In Machhi Singh and others v. State of Punjab, (1983) 3 SCC 470 a three-Judge Bench has explained the concept of rarest of the rare cases by stating that: (SCC p. 487, para 32)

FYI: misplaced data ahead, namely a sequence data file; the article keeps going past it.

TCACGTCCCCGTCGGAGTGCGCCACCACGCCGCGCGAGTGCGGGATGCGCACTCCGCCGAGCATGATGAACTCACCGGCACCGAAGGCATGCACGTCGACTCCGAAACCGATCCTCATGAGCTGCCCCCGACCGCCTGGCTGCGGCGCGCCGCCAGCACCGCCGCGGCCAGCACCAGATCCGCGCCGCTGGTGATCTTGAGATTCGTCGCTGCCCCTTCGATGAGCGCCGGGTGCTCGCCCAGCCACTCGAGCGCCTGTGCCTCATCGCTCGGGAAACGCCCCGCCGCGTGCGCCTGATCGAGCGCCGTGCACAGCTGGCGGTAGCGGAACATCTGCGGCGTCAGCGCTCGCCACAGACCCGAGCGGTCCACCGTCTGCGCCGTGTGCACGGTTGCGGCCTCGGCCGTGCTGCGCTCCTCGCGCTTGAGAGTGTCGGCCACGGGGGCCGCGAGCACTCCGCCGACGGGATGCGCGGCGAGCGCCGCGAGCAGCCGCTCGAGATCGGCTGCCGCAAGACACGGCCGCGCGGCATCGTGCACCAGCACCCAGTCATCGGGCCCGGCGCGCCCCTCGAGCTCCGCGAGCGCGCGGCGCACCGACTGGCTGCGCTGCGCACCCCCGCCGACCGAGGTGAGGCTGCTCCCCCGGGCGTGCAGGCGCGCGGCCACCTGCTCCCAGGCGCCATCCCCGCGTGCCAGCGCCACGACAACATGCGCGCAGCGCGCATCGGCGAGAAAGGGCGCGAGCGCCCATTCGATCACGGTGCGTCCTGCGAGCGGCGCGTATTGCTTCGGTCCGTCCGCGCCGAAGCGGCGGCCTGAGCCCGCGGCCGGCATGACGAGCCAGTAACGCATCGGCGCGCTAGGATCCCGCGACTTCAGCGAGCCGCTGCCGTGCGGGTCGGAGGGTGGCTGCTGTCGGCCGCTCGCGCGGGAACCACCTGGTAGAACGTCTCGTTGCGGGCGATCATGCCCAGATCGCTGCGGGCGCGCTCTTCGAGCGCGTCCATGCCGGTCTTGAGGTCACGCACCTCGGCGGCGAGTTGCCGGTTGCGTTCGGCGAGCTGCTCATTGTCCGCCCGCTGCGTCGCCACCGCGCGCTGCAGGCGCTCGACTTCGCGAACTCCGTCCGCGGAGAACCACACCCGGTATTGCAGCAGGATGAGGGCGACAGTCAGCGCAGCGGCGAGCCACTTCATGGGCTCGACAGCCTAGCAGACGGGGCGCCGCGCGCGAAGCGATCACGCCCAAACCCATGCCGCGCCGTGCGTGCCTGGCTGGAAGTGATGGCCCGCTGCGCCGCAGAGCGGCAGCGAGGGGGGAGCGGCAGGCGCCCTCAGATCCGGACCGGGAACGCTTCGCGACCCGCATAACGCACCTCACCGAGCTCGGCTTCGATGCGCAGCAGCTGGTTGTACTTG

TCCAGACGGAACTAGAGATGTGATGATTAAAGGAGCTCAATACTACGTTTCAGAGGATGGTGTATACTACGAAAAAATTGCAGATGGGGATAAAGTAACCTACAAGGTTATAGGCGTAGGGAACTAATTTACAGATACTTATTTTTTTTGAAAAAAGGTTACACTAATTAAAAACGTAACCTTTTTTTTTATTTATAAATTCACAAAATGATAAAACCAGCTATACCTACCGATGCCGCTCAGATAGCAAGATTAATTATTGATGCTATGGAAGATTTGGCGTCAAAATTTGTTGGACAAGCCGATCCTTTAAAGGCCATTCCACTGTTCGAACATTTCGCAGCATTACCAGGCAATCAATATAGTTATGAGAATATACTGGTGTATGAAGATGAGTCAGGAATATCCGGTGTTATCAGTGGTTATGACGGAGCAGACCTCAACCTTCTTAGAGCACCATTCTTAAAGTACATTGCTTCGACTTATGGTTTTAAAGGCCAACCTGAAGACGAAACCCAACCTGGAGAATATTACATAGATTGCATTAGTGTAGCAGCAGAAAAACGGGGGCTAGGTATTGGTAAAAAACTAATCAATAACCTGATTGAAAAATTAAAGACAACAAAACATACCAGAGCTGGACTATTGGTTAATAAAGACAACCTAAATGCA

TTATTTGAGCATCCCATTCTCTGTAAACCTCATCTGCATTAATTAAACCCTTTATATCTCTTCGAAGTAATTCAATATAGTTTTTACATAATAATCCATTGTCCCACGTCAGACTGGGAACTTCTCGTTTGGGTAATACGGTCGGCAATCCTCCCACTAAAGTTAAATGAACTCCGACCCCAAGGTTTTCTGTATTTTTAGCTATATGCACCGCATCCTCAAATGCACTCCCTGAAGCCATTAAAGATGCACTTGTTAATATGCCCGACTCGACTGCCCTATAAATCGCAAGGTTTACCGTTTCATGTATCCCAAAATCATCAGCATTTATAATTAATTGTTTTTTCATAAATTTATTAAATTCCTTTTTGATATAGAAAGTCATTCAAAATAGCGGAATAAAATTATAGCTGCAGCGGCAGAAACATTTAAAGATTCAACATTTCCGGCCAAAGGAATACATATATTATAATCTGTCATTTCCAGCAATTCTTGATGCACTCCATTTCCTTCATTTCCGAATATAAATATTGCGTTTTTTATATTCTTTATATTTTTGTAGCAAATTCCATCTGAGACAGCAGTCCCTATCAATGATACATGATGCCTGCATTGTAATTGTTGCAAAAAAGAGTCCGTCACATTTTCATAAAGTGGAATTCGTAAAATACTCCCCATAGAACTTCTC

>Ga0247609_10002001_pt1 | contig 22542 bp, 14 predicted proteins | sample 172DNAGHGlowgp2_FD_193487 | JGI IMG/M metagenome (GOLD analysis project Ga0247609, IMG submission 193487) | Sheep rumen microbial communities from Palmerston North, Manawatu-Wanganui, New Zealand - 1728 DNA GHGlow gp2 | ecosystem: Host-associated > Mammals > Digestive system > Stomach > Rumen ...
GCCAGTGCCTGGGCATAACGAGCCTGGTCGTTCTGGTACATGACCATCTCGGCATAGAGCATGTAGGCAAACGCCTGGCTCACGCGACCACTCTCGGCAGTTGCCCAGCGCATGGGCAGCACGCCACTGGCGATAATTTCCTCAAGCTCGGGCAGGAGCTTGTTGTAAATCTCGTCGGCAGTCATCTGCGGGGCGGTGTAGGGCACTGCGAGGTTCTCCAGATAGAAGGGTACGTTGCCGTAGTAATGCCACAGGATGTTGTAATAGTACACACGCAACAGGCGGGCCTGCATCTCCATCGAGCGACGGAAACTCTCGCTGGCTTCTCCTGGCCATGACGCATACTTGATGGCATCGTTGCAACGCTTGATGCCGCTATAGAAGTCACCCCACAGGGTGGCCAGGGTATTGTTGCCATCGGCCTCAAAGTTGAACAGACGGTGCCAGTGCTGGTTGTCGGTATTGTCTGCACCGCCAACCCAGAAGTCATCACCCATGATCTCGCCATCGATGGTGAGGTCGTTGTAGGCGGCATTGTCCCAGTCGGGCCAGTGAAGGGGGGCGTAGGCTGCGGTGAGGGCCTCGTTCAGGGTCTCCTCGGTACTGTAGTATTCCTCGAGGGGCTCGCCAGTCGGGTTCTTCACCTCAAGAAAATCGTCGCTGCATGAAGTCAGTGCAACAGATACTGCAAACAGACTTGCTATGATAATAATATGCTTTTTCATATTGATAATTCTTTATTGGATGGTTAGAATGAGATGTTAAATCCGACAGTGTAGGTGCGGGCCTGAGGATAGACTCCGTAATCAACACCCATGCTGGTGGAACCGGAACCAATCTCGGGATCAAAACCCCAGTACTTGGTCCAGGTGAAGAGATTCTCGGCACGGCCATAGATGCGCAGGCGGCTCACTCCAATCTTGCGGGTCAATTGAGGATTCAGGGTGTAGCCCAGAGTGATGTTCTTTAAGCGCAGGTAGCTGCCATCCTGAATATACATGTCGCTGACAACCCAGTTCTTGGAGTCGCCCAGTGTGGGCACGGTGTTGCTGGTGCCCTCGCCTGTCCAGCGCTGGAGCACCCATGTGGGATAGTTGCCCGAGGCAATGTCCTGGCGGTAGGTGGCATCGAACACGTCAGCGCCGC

“32. The reasons why the community as a whole does not endorse the humanistic approach reflected in `death sentence-in-no-case’ doctrine are not far to seek. In the first place, the very humanistic edifice is constructed on the foundation of `reverence for life’ principle. When a member of the community violates this very principle by killing another member, the society may not feel itself bound by the shackles of this doctrine. Secondly, it has to be realised that every member of the community is able to live with safety without his or her own life being endangered because of the protective arm of the community and on account of the rule of law enforced by it. The very existence of the rule of law and the fear of being brought to book operates as a deterrent of those who have no scruples in killing others if it suits their ends. Every member of the community owes a debt to the community for this protection.”